What if you could power your home with what you flush down the toilet? The technology does exist.
A new $11 million waste-water treatment plant in Salem is producing both power and heat from poop.
"There's a bit more involved than shoveling the poop into the engine," said Steve Celeste, the operations manager for the Willow Lake Cogeneration facility. "I love it here," Celeste said. "Sometimes you care about the wind direction a little bit."
Many other cities are also turning sewage that goes through waste-water treatment plants into electricity.
Here's how the process works:
All the human waste that comes into the facility gets pumped into digesters. Bacteria inside the digesters convert those solids into methane. The methane is then used to run an engine which then turns a generator and produces electricity. The electricity is then used to power the plant.
"Basically, that offsets our need to buy gas from a utility or purchase electricity from a utility," said Celeste.
The waste, at times, powers some homes.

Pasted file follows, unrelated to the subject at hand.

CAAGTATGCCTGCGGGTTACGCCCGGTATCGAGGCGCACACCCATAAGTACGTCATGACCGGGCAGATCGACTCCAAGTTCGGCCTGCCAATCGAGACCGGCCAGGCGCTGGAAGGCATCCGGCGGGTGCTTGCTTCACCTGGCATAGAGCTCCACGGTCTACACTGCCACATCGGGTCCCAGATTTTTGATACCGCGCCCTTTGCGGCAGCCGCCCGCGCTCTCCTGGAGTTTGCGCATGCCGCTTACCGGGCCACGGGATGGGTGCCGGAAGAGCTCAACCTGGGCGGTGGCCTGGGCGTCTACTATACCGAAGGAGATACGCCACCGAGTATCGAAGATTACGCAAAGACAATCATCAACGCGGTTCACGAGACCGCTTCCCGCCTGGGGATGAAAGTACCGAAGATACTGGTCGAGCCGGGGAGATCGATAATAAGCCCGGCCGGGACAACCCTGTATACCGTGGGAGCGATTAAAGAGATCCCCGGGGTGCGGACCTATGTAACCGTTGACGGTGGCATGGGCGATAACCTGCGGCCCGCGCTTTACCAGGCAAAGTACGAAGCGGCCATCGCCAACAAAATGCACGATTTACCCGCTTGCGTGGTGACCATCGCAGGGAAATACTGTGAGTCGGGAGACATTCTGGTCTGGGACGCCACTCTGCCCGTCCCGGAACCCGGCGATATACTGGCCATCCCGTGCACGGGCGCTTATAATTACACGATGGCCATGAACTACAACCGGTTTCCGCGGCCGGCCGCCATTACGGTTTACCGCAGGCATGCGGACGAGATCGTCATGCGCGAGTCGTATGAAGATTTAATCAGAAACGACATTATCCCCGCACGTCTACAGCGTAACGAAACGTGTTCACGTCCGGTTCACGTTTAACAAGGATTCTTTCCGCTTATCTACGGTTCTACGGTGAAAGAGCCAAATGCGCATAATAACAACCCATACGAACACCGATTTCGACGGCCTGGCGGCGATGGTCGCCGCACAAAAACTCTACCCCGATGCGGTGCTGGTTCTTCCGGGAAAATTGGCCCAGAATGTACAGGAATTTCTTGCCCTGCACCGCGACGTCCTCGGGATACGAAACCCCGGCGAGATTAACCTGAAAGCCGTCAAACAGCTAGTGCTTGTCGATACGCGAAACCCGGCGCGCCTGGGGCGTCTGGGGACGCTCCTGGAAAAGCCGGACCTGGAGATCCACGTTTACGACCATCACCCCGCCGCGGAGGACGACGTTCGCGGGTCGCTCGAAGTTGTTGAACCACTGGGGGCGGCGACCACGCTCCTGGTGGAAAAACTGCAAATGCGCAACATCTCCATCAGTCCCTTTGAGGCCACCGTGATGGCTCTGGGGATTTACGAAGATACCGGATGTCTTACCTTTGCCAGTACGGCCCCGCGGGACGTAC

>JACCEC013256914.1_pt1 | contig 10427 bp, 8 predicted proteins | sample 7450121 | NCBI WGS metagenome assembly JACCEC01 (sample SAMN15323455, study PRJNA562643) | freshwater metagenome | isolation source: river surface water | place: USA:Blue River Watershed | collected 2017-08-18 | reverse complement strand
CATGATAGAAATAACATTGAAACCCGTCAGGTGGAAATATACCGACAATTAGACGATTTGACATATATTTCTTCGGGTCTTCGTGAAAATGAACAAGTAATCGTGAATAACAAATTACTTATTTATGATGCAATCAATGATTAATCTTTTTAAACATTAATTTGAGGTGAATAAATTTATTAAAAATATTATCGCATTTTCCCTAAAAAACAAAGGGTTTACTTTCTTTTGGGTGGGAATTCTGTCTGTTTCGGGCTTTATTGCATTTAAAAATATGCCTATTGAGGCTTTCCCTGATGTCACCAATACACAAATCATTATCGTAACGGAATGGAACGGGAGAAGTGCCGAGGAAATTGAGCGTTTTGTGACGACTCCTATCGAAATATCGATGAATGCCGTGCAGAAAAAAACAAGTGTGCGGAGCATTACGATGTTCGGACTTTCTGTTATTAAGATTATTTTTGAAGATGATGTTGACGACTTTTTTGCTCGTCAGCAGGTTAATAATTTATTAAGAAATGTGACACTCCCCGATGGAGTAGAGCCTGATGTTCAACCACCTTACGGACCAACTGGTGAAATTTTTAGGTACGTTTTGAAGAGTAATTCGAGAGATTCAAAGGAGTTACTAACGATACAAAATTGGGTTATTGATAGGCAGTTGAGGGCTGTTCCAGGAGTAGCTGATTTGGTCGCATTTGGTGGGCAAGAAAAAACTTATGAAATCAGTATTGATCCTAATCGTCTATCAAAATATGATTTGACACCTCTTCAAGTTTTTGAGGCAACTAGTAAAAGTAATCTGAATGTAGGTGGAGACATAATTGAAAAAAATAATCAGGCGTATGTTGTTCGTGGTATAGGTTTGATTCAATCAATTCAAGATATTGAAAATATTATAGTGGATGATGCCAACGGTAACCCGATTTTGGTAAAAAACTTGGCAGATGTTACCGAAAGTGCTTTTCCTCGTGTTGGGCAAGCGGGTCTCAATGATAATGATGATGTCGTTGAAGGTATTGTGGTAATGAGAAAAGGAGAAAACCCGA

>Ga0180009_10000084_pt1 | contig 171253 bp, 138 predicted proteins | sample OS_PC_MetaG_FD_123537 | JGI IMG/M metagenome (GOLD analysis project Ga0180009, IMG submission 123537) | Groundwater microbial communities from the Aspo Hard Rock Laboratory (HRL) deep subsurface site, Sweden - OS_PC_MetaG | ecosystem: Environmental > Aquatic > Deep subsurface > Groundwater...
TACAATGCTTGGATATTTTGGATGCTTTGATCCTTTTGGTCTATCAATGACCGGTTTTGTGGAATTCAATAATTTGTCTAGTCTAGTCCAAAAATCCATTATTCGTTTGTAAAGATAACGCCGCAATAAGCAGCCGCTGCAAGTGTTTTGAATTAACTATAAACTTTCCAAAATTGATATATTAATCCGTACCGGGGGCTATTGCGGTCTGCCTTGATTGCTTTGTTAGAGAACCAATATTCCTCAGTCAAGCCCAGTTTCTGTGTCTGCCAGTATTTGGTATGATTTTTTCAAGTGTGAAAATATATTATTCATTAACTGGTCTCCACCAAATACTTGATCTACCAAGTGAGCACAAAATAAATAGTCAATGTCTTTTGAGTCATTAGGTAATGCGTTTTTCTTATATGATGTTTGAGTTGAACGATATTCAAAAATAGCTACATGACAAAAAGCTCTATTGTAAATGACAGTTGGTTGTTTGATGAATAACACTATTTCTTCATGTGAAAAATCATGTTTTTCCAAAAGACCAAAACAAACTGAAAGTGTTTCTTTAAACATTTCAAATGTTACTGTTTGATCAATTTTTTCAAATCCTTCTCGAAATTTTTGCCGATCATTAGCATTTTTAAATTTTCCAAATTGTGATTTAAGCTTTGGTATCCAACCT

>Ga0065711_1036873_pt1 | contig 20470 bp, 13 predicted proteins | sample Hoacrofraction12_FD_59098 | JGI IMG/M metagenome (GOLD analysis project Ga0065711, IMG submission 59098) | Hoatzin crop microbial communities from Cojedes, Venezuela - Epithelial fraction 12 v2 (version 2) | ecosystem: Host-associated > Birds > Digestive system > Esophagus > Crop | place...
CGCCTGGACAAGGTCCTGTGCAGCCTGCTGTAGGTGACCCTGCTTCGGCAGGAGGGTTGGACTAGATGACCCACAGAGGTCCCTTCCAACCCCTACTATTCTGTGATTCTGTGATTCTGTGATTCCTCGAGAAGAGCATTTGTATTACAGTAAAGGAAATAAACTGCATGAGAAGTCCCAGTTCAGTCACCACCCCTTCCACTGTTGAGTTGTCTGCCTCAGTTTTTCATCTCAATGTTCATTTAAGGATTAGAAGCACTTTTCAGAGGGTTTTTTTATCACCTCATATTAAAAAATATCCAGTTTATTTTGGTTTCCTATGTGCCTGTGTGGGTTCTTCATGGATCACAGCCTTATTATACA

"Every once in a while we produce more electricity than we need, and in those instances it's exported out into the grid so the house down the street might use it."
The heat generated from the engine gets channeled into the facility's administration building to keep people warm in the winter. It also significantly reduces the amount of pollution-causing greenhouse gas and carbon dioxide that is released into the atmosphere. According to the facility, the annual reduction of carbon is 875.61 tons, which is equivalent to taking 173 cars off the road each year.
This story is part of KGW's Good Energy series, which explores the benefits of clean renewable energy. You can find more stories from the series online.